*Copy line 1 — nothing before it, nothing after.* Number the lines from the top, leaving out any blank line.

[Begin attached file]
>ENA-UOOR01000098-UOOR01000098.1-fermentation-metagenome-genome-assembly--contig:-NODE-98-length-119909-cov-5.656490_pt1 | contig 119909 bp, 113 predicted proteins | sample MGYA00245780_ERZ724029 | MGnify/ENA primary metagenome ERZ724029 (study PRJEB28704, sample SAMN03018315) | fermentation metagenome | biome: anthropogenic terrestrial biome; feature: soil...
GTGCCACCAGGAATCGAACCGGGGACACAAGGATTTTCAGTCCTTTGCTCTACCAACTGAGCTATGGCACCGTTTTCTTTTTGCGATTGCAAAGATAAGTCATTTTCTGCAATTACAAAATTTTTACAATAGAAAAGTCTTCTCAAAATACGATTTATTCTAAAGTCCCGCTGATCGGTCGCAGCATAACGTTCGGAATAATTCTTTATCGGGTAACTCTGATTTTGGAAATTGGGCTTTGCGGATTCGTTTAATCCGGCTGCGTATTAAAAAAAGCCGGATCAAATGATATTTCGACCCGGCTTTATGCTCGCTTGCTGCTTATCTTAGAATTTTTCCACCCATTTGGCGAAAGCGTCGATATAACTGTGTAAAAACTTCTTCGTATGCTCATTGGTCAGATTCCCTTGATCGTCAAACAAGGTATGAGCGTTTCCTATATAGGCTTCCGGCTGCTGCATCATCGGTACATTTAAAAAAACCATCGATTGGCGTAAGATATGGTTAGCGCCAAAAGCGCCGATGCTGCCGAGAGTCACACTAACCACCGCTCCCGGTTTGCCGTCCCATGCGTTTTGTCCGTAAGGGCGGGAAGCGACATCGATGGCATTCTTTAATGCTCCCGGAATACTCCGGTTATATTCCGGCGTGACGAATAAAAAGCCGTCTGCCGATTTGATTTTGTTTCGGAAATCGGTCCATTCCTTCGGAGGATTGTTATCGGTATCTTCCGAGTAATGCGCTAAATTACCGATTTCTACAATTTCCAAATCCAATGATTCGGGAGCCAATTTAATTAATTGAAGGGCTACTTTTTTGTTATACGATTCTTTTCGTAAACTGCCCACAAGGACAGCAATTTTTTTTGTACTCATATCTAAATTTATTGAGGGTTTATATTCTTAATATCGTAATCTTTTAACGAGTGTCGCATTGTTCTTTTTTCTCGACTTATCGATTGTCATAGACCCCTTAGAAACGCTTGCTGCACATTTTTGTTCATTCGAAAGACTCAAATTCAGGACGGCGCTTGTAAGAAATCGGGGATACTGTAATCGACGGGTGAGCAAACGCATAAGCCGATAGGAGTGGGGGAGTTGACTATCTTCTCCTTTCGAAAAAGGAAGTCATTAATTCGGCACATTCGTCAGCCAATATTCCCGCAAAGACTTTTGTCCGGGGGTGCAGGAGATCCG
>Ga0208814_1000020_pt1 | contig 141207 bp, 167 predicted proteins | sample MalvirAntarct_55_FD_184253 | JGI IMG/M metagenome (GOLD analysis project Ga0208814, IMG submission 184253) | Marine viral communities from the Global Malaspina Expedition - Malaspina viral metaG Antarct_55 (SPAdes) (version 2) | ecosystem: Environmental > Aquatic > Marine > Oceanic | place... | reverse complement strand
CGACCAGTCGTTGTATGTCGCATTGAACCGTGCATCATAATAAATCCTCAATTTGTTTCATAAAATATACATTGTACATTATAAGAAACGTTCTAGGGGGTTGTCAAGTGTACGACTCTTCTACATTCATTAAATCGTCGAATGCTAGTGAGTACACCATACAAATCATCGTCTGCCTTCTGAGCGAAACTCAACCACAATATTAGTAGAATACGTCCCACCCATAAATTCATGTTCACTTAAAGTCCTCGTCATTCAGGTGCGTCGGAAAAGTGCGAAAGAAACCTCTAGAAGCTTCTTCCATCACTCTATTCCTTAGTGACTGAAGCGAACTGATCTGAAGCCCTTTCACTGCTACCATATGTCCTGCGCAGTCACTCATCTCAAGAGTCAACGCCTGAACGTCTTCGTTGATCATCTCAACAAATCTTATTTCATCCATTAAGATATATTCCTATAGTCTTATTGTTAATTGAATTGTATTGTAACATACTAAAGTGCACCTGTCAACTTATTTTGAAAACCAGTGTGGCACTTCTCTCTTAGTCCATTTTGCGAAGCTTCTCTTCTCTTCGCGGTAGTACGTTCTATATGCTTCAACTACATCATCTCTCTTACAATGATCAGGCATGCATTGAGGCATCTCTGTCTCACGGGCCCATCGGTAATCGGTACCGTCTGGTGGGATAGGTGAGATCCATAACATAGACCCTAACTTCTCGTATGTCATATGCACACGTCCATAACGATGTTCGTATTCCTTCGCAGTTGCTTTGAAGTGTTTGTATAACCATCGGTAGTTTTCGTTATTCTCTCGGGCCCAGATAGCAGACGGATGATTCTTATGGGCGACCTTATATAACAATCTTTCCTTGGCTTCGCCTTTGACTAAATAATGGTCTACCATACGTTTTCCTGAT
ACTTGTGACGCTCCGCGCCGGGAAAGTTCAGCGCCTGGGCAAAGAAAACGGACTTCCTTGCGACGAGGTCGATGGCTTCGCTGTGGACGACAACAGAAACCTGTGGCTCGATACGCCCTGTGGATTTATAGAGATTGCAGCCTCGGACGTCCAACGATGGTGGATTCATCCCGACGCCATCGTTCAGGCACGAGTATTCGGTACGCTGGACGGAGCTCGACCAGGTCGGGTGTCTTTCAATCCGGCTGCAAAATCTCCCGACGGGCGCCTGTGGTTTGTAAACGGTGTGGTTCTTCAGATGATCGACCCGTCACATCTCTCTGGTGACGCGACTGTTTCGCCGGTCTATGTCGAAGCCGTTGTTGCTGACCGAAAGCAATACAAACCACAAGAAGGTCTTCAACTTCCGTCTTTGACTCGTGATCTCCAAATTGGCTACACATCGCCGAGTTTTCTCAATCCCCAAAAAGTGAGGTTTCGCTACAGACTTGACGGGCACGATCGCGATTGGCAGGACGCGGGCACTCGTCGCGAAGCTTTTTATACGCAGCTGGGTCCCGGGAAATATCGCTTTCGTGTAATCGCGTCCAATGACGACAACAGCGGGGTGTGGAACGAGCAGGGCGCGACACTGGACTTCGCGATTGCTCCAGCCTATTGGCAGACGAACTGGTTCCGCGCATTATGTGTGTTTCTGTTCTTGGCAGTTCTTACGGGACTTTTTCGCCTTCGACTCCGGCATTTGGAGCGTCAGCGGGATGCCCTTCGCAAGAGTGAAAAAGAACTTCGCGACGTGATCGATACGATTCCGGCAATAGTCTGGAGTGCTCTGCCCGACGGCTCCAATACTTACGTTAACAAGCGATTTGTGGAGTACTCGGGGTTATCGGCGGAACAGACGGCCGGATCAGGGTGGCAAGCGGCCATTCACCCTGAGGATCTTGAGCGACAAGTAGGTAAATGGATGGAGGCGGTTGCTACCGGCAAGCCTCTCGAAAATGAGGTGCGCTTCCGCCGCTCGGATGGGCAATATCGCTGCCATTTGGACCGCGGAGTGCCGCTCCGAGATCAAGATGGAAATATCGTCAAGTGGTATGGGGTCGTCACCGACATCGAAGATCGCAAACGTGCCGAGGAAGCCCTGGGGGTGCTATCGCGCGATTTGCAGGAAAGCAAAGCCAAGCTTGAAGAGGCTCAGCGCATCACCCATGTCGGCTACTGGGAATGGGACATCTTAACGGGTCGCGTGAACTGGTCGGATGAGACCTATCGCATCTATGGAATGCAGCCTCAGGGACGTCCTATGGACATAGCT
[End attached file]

>ENA-UOOR01000098-UOOR01000098.1-fermentation-metagenome-genome-assembly--contig:-NODE-98-length-119909-cov-5.656490_pt1 | contig 119909 bp, 113 predicted proteins | sample MGYA00245780_ERZ724029 | MGnify/ENA primary metagenome ERZ724029 (study PRJEB28704, sample SAMN03018315) | fermentation metagenome | biome: anthropogenic terrestrial biome; feature: soil...